• The GeoSure data sets and reports from the British Geological Survey provide information about potential ground movement or subsidence in a helpful and user-friendly format. The reports can help inform planning decisions and indicate causes of subsidence. Complete Great Britain national coverage is available. The Insurance Data give an index level assessment of the potential for a geological deposit to create financial insurance loss. The methodology is based on the 6 GeoSure individual hazard assessments. The storage formats of the data are ESRI and MapInfo but other formats can be supplied.

  • The G-BASE programme involves systematic sampling and the determination of chemical elements in samples of stream sediment, stream water and soil, to build up a picture of the surface chemistry of the UK. The average sample density for stream sediments and water is about one site per 1.5-2km square, and for soils one site per 2km square. Analytical precision is high with strict quality control to ensure countrywide consistency. Results have been standardised to ensure seamless joins between geochemical sampling campaigns. The data provide baseline information on the natural abundances of elements, against which anomalous values due to such factors as mineralisation and industrial contamination may be compared. Analytical data for the 150 microns fraction of soil and stream sediment samples are available for some or all of: Ag, As, B, Ba, Bi, Be, Ca, Ce, Cd, Co, Cr, Cs, Cu, Fe, Ga, K, La, Li, Mg, Mn, Mo, Nb, Ni, P, Pb, Rb, Sb, Se, Sn, Sr, Th, Ti, U, V, Y, Zn, and Zr. Most water samples have been analysed for alkalinity, pH, conductivity, F and U and some for multi-element analyses including Al, Cl, Na, Si, SO4,NO4, and TOC. The project now routinely determines the elements listed in the <2mm fraction of surface soils.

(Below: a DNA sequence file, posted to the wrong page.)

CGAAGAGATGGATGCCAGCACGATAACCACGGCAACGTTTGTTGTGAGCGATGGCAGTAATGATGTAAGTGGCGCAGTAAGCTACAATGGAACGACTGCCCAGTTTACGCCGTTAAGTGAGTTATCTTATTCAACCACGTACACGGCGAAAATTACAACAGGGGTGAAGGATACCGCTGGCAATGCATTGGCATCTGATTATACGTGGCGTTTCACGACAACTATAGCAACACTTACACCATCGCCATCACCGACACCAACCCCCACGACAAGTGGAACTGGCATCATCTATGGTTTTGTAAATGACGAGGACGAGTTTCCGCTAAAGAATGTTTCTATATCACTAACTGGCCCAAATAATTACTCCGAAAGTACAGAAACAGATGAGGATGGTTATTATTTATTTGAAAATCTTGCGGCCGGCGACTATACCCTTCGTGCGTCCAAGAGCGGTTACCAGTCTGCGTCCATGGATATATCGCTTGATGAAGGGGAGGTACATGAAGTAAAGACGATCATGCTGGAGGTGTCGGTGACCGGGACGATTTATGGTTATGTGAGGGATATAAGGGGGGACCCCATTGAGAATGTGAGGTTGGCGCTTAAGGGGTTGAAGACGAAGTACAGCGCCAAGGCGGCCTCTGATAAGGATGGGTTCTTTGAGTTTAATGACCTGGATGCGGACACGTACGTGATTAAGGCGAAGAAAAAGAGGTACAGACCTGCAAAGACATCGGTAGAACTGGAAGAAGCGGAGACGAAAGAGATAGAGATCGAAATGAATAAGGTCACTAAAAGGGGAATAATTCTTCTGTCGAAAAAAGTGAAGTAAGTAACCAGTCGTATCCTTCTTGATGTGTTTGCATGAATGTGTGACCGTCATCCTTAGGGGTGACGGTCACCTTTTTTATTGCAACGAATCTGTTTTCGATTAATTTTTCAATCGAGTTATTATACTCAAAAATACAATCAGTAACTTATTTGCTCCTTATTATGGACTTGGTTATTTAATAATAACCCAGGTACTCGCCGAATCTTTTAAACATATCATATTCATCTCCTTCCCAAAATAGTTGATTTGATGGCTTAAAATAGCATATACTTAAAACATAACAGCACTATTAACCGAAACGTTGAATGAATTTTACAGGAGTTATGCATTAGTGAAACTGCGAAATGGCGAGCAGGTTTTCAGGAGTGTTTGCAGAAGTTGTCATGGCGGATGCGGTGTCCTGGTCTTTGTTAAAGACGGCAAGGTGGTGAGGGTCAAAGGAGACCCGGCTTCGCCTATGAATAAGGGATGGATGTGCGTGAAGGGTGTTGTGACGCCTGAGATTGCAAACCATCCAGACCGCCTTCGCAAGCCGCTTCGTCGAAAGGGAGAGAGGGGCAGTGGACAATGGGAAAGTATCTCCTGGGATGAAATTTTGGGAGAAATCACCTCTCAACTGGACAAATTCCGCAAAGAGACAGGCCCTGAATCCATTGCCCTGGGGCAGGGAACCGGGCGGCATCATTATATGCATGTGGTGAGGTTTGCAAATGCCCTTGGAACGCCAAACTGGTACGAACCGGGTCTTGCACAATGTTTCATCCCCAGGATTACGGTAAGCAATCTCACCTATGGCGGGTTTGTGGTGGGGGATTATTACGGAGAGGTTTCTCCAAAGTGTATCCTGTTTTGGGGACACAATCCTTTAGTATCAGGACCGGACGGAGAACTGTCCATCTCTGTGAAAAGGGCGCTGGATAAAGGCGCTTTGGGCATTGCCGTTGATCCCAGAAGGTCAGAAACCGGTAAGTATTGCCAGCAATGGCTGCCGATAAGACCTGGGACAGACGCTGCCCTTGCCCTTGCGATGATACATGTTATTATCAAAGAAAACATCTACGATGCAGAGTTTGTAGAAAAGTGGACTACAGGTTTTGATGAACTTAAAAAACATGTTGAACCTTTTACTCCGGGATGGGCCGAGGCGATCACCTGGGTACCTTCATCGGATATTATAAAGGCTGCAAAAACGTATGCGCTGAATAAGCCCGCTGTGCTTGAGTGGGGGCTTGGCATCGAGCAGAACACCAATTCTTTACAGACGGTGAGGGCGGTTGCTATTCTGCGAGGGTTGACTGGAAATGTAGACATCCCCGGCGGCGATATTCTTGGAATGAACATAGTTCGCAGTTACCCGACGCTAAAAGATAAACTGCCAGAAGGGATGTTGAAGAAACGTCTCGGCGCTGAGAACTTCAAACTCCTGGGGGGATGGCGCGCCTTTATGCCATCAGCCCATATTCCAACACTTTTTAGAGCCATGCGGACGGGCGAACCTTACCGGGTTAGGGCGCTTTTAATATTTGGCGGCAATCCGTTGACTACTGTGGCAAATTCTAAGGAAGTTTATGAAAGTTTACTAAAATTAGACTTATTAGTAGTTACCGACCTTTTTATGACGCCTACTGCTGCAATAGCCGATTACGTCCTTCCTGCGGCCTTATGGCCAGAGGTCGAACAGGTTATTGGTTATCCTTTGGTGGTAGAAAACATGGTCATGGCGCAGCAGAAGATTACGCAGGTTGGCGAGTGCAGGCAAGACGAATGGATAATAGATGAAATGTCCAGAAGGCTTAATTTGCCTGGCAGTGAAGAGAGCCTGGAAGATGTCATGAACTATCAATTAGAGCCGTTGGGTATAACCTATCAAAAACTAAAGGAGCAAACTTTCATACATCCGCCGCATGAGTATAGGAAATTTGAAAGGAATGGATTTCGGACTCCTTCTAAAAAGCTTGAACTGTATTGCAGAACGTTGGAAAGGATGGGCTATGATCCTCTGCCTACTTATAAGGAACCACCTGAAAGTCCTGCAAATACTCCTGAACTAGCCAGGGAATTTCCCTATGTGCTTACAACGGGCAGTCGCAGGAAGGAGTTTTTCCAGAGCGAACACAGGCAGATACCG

• The British Geological Survey has one of the largest databases in the world on the production and trade of minerals. The dataset contains annual production statistics by mass for more than 70 mineral commodities covering the majority of economically important and internationally-traded minerals, metals and mineral-based materials. For each commodity the annual production statistics are recorded for individual countries, grouped by continent. Import and export statistics are also available for years up to 2002. Maintenance of the database is funded by the Science Budget and output is used by government, private industry and others in support of policy, economic analysis and commercial strategy. As far as possible the production data are compiled from primary, official sources. Quality assurance is maintained by participation in such groups as the International Consultative Group on Non-ferrous Metal Statistics. Individual commodity and country tables are available for sale on request.